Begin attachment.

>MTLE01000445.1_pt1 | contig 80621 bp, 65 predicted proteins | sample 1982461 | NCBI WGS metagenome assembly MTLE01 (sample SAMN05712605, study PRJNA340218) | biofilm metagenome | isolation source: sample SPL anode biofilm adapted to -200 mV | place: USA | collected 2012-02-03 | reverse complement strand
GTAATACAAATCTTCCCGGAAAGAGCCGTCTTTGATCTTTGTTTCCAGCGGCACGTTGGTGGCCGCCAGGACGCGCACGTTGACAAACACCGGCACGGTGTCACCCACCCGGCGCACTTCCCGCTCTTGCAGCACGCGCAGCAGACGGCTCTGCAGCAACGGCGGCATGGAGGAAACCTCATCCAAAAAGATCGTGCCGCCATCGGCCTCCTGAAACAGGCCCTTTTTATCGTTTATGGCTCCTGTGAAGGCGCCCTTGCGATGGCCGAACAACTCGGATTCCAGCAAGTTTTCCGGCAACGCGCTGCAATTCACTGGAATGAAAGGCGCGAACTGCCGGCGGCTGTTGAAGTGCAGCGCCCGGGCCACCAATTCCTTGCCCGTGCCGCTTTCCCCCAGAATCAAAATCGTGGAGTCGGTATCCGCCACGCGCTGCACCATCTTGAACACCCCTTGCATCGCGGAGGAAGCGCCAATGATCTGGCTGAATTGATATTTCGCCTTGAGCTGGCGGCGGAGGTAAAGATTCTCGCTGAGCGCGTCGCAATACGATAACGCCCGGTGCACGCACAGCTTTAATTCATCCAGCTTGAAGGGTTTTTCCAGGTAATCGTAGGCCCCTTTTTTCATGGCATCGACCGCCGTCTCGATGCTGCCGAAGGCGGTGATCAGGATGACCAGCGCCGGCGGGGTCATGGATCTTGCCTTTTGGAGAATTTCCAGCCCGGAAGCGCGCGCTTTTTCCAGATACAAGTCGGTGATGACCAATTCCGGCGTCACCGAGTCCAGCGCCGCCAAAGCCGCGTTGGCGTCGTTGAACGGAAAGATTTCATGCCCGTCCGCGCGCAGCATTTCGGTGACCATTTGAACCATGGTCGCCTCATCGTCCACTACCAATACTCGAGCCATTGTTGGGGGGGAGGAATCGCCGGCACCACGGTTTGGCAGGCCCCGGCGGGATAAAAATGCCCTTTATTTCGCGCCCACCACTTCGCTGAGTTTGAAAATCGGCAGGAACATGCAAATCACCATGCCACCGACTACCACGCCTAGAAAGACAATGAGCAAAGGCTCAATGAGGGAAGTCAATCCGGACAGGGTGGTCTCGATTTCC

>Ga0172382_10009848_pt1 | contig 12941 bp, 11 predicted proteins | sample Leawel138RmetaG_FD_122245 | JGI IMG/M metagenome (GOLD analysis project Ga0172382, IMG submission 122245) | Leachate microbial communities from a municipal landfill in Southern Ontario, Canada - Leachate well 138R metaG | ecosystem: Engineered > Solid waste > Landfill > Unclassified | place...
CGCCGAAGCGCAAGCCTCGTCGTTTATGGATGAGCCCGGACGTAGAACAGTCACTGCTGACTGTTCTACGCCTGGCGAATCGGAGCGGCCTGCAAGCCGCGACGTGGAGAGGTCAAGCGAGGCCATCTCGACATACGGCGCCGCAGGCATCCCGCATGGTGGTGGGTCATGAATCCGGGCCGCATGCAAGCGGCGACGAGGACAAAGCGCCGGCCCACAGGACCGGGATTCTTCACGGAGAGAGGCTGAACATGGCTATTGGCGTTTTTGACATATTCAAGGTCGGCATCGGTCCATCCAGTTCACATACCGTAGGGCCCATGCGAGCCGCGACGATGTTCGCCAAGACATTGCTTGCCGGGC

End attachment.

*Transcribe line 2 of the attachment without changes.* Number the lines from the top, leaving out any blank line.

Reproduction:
GTAATACAAATCTTCCCGGAAAGAGCCGTCTTTGATCTTTGTTTCCAGCGGCACGTTGGTGGCCGCCAGGACGCGCACGTTGACAAACACCGGCACGGTGTCACCCACCCGGCGCACTTCCCGCTCTTGCAGCACGCGCAGCAGACGGCTCTGCAGCAACGGCGGCATGGAGGAAACCTCATCCAAAAAGATCGTGCCGCCATCGGCCTCCTGAAACAGGCCCTTTTTATCGTTTATGGCTCCTGTGAAGGCGCCCTTGCGATGGCCGAACAACTCGGATTCCAGCAAGTTTTCCGGCAACGCGCTGCAATTCACTGGAATGAAAGGCGCGAACTGCCGGCGGCTGTTGAAGTGCAGCGCCCGGGCCACCAATTCCTTGCCCGTGCCGCTTTCCCCCAGAATCAAAATCGTGGAGTCGGTATCCGCCACGCGCTGCACCATCTTGAACACCCCTTGCATCGCGGAGGAAGCGCCAATGATCTGGCTGAATTGATATTTCGCCTTGAGCTGGCGGCGGAGGTAAAGATTCTCGCTGAGCGCGTCGCAATACGATAACGCCCGGTGCACGCACAGCTTTAATTCATCCAGCTTGAAGGGTTTTTCCAGGTAATCGTAGGCCCCTTTTTTCATGGCATCGACCGCCGTCTCGATGCTGCCGAAGGCGGTGATCAGGATGACCAGCGCCGGCGGGGTCATGGATCTTGCCTTTTGGAGAATTTCCAGCCCGGAAGCGCGCGCTTTTTCCAGATACAAGTCGGTGATGACCAATTCCGGCGTCACCGAGTCCAGCGCCGCCAAAGCCGCGTTGGCGTCGTTGAACGGAAAGATTTCATGCCCGTCCGCGCGCAGCATTTCGGTGACCATTTGAACCATGGTCGCCTCATCGTCCACTACCAATACTCGAGCCATTGTTGGGGGGGAGGAATCGCCGGCACCACGGTTTGGCAGGCCCCGGCGGGATAAAAATGCCCTTTATTTCGCGCCCACCACTTCGCTGAGTTTGAAAATCGGCAGGAACATGCAAATCACCATGCCACCGACTACCACGCCTAGAAAGACAATGAGCAAAGGCTCAATGAGGGAAGTCAATCCGGACAGGGTGGTCTCGATTTCC